Bad Kitty: Supercat

Nick Bruel first introduced Bad Kitty in picture book format in 2005 and she was immediately popular. Her alphabetical shenanigans returned with the introduction of Poor Puppy in a second picture book and then she found her true metier in illustrated chapter books with Bad Kitty Gets a Bath in 2008.

Over the years, Bad Kitty has starred in a number of humorous adventures, the later titles including some pointed commentary on refugee (kittens), the election (of cats), education (of cats) and Bad Kitty’s cell phone usage. Bad Kitty retains her stubborn nature and chaotic behavior throughout, and the latest incarnation of this perennially popular character is the reissue of her tantrums and adventures in full color.

Her latest book, published in full color, starts with Bad Kitty leisurely scrolling through her phone while her exasperated (and unseen) human asks her to help clean up or at least do something that’s not electronic! It’s decided, to Kitty’s shock, that she must have… a playdate and Strange Kitty is the selected “friend.” Strange Kitty, who wears a top hat and tie, talks (unlike Bad Kitty who communicates only in meows), and has a mouse friend, arrives with a stack of comics and eventually, after an eloquent flow of language, convinces Kitty to join them in a make-believe game of superheroes. This involves several activities for readers to participate in as well, like using a superhero name generator and following instructions to create a comic. The arrival of another friend, going by the name of Dr. Lagomorph, sets the game going and the trio enjoy a raucous game throughout the house, ending when Kitty gets a little over-enthusiastic and breaks the rules. It all ends happily however, with a rather sententious speech from the mouse and amends from Kitty—and the human’s discovery of just what their game has done to the house…

Bruel’s layout for the Bad Kitty chapter books alternates between spot illustrations with short paragraphs of text and more traditional comic panels, with the primary dialogue from Strange Kitty, Dr. Lagomorph, and Power Mouse. Kitty has retained her trademark look throughout the series, a skinny black cat with spiky fur, bulging yellow eyes, and a splash of white on her chest. Bad Kitty’s expressions are most often seen in their lack, as she stares blankly at Strange Kitty’s antics, occasionally shrugs, and periodically erupts into a frenzied attack. Most of the humor is a combination of the deadpan delivery of lengthy perorations from Strange Kitty and the rapid switch between Bad Kitty’s indifference and wild reactions. Bruel plunges fully into the imagination game in this book, cutting panels in half with the imagined superheroes and villains, sporting full armor and massive muscles, and the real “kids” playing in homemade costumes.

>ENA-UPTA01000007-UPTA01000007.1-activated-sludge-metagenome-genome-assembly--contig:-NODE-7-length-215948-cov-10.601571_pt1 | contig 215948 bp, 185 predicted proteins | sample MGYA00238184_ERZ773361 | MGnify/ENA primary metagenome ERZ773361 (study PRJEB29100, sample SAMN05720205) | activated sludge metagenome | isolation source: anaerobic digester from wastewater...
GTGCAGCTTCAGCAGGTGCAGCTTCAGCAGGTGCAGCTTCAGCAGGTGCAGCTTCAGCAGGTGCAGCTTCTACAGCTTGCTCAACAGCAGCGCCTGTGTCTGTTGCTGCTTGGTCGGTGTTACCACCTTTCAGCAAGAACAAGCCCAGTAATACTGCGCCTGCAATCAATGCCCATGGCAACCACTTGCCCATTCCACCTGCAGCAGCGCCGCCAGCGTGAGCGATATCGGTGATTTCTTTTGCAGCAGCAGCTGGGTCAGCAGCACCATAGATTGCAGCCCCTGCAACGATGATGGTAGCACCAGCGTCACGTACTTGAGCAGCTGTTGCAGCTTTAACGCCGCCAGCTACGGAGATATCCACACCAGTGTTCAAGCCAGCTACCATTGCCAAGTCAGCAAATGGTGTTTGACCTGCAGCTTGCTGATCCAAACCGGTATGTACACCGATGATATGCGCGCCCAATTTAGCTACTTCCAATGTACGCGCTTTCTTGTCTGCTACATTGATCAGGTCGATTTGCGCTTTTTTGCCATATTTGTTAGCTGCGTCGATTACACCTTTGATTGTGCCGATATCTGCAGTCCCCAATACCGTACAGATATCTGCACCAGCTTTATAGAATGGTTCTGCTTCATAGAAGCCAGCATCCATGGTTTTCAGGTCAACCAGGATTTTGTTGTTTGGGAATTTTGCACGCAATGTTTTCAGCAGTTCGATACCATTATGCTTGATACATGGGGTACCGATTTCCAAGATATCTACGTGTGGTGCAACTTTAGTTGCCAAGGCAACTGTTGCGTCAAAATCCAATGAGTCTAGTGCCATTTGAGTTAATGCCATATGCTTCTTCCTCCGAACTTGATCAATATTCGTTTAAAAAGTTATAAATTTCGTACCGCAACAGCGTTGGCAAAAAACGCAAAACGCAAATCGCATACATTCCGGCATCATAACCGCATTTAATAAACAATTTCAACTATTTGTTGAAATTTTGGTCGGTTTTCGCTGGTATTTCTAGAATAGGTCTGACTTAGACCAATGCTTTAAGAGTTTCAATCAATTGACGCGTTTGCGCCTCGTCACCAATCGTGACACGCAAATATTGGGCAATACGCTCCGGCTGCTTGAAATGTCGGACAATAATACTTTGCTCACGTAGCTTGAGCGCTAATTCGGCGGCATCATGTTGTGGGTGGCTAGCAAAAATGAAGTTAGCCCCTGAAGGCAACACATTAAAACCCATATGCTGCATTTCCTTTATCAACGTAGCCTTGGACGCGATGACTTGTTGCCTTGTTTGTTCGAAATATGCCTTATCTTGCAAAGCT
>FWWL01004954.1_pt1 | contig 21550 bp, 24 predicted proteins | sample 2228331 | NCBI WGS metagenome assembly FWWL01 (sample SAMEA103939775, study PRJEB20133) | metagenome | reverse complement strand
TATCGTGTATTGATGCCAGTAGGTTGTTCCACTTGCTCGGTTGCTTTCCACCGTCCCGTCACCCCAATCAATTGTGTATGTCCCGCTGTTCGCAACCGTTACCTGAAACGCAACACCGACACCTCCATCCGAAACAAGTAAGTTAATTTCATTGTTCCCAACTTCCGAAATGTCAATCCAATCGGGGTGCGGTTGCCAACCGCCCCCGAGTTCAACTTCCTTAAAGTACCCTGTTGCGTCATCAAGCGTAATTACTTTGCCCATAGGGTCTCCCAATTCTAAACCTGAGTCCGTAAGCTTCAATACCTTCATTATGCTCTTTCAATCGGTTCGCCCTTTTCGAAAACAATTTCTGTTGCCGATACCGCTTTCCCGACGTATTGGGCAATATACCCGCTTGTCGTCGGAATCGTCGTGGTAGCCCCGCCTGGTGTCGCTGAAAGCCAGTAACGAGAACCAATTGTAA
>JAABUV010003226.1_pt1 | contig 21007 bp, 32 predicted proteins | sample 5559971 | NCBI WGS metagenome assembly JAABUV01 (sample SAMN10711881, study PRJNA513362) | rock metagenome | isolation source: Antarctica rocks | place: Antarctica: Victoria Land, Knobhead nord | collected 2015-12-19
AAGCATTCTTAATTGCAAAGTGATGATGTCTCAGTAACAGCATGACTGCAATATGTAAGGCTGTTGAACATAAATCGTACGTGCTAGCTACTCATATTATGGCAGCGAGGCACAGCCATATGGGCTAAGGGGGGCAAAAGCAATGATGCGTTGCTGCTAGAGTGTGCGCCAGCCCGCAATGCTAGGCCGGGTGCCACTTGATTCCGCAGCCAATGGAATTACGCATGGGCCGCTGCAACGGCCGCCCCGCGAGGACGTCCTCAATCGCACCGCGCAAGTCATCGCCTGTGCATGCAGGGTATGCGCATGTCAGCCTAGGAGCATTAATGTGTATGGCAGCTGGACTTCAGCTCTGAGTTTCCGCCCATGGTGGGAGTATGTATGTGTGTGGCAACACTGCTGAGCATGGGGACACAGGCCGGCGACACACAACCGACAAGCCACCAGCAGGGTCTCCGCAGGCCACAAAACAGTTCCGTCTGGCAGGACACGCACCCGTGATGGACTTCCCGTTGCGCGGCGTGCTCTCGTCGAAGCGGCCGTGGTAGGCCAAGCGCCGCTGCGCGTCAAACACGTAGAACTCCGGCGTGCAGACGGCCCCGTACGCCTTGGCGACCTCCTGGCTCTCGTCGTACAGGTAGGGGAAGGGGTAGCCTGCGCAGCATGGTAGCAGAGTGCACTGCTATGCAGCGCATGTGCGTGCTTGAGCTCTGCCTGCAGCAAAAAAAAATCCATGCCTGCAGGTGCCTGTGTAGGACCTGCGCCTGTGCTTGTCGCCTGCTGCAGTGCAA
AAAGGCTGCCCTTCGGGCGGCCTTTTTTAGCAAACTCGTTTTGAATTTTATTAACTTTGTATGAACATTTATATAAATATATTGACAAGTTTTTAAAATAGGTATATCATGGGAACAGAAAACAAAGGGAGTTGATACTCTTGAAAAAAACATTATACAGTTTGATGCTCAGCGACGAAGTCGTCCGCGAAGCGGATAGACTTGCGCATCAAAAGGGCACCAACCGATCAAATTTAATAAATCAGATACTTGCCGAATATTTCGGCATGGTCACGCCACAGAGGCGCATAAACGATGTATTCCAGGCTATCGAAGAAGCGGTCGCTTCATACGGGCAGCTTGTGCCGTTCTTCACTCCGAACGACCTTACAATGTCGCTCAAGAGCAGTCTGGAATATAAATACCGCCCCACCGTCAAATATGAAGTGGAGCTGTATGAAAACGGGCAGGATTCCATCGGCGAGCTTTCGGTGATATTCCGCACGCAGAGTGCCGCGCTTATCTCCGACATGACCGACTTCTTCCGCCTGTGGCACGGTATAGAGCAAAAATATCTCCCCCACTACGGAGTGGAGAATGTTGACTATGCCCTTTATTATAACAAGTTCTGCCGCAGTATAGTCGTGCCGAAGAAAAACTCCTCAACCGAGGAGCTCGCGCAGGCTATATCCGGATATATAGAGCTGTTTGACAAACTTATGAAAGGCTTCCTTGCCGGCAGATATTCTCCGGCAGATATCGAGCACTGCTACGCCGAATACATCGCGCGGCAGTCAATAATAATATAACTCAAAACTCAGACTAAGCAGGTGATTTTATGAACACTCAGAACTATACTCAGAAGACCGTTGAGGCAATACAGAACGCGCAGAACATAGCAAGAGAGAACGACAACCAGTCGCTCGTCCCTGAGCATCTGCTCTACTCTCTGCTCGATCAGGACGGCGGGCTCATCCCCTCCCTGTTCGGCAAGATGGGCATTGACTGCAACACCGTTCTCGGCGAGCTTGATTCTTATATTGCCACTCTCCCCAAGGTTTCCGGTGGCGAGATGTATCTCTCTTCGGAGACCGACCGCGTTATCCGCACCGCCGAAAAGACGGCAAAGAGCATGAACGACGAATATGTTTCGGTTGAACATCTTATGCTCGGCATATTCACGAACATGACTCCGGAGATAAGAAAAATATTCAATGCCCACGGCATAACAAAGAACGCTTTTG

As I’ve watched Bad Kitty evolve over the years, I’ve personally found the later books to be a little repetitive and leaning more heavily on didactic lectures. The combination of illustration, text, and comic can be both a pro and a con, as it discourages some struggling readers who can’t handle the lengthier text and complex vocabulary as well as falling on the radar of “comics are not real books” parents, but also gives readers a little bit of extra challenge on adding more text to what appears to be an “easy” chapter book. In my experience, most young fans gravitate to the earlier titles, those which don’t necessarily include a “lesson.” However, the series as a whole continues to be wildly popular and this latest title will both get kids giggling and as well as giving a tip of the hat (Super Kitty’s hat of course) to parents and teachers concerned with excessive screen use, not to mention including some inside jokes for superhero fans.

While I would not introduce a new reader to the series with this title, it’s certainly worth adding to the collection; the only real drawback is that this and the other newly reissued full color titles are not yet available in library binding, only in hardcover, and they are less likely to last through multiple readings from eager young fans.

By Nick Bruel
Macmillan Roaring Brook, 2022
ISBN: 9781250749987

NFNT Age Recommendation: Easy Readers (5-9), Middle Grade (7-11)


Andrews McMeel produces a wide range of both long-running comic strips, like Phoebe and Unicorn and Big Nate, collections from older and more obscure strips, and an interesting variety of more recent strips, including Will & Henry and now Crabgrass, which began appearing in papers in 2022.